October is Breast Cancer Awareness Month. All the lovely pink ribbons are a reminder of the importance of performing regular breast exams both at home and with your physician, as well as getting routine mammograms, ultrasounds, and/or breast MRI’s, especially if there is a family history of breast cancer. But did you know that patients who have had melanoma have a higher risk of developing breast cancer – and vice versa?
A study performed in Ireland reviewed the 6,788 cases of melanoma and 27,597 cases of breast cancer found in their national cancer registry. They found 127 of the patients had both types of cancer. Other studies have reported that breast cancer patients have 1.4-2.7 times the risk of developing melanoma, and that female melanoma patients have a 1.4 times greater chance of developing breast cancer.
Although we’re still not sure how the two cancers are linked, the evidence suggests that mutations in certain genes, such as CDKN2A (mutations that are linked to melanoma), and BRCA2 (gene for breast cancer susceptibility) are likely involved. Not all cases of breast cancer and melanoma have mutations in these genes, however.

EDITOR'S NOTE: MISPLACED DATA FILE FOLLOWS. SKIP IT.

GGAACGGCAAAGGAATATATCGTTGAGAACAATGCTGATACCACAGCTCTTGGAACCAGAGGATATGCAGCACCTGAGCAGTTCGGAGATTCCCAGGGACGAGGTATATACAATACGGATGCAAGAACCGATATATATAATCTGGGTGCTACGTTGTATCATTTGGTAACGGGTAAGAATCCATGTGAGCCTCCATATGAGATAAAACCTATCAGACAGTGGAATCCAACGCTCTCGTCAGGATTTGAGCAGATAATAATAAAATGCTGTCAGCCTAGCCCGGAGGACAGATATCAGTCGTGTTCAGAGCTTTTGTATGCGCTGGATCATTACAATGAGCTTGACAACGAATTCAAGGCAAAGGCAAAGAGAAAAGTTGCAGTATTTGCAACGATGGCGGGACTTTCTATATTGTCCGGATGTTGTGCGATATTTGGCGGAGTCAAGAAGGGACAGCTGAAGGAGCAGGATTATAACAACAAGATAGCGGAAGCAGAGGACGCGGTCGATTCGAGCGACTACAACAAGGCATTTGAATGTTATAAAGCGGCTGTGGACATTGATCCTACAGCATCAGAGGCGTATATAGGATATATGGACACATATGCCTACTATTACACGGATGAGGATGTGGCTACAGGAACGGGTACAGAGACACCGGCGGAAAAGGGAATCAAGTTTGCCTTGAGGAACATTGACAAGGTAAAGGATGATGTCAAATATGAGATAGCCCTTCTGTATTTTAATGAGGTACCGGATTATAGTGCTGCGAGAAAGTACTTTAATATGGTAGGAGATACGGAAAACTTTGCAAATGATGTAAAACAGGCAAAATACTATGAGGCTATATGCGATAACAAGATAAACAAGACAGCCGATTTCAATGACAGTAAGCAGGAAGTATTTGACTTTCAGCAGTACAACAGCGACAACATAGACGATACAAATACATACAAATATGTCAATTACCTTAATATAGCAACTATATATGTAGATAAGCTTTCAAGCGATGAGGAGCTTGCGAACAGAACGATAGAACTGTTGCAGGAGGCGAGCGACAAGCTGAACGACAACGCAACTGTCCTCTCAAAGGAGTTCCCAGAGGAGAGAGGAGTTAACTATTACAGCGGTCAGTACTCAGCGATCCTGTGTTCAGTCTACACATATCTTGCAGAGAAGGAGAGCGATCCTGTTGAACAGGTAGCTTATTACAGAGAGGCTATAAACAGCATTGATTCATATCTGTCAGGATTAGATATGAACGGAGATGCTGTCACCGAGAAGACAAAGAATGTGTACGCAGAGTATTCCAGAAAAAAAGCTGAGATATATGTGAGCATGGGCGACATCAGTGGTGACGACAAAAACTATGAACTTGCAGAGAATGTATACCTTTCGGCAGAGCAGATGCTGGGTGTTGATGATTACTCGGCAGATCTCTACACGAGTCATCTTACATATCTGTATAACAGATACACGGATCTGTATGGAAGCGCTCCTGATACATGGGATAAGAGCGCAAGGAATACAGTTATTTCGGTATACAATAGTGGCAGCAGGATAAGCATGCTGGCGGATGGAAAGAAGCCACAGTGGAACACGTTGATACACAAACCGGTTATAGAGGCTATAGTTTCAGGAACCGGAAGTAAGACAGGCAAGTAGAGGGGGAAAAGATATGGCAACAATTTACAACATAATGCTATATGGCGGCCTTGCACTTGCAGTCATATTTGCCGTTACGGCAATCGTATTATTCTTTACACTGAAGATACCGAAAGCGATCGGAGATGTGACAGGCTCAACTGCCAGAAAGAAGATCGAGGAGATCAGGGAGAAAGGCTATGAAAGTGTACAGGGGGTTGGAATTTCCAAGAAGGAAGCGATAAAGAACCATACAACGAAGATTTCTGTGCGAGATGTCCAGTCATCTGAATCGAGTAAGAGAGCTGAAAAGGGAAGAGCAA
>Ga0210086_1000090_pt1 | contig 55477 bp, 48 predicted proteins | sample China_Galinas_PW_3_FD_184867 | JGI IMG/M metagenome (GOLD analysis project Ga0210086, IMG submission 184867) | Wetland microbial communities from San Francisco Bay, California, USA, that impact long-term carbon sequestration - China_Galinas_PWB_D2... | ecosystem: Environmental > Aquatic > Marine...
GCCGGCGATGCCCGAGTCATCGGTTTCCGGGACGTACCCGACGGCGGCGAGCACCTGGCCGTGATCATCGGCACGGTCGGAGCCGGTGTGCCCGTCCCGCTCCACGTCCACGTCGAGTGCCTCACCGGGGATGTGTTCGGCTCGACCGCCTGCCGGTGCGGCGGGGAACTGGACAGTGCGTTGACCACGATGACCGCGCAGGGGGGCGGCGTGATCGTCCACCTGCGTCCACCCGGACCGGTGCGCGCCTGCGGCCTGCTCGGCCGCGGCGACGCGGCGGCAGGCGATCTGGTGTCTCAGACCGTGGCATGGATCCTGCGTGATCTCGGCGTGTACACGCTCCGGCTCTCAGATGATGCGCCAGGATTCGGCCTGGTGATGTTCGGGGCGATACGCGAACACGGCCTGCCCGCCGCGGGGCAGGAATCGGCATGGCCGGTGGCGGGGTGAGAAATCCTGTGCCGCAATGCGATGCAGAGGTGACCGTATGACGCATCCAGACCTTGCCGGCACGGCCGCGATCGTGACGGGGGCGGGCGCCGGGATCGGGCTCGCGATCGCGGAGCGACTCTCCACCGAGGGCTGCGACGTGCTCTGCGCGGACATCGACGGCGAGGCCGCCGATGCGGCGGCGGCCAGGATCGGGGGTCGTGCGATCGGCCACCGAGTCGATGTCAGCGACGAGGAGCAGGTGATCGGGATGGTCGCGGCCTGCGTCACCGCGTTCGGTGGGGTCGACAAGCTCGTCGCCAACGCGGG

Melanoma is the most common form of cancer for adults aged 25-29 years old. Breast cancer is one of the most common cancers found in women under the age of 39, followed by melanoma.
The bottom line? Be safe. If there is a history of breast cancer in the family, or if anything feels suspicious during self-breast exams, get examined by an Ob-Gyn. And yearly pap smears and regular breast exams should be performed, too. Everyone should have a full body skin exam with a dermatologist yearly, and it’s even more crucial if you have had breast cancer. In between your regular skin exams, check your moles at home – if you see anything that has an irregular shape, color, border, size, or has been changing, please go see your derm pronto.
With both breast cancer and melanoma, early detection saves lives. Your health is precious, be sure to have your skin and breast exams regularly!
Donna Bilu Martin, MD, is a board certified dermatologist at South Beach Dermatology and Horwitz Dermatology. www.southbeachdermatology.biz, www.horwitzdermatology.com. This post is not intended to be used for the purpose of medical diagnosis or treatment in any shape or form. Accordingly, any information contained within should not be construed as medical advice, evaluation, or consultation and should never be considered a replacement for formal evaluation by a physician in the office. Therefore, the information and correspondence that is involved with this webblog does not constitute a formal doctor-patient relationship. Explanation of off-label services and/or products that are mentioned herein does not reflect an endorsement nor promotion and should not be construed as such.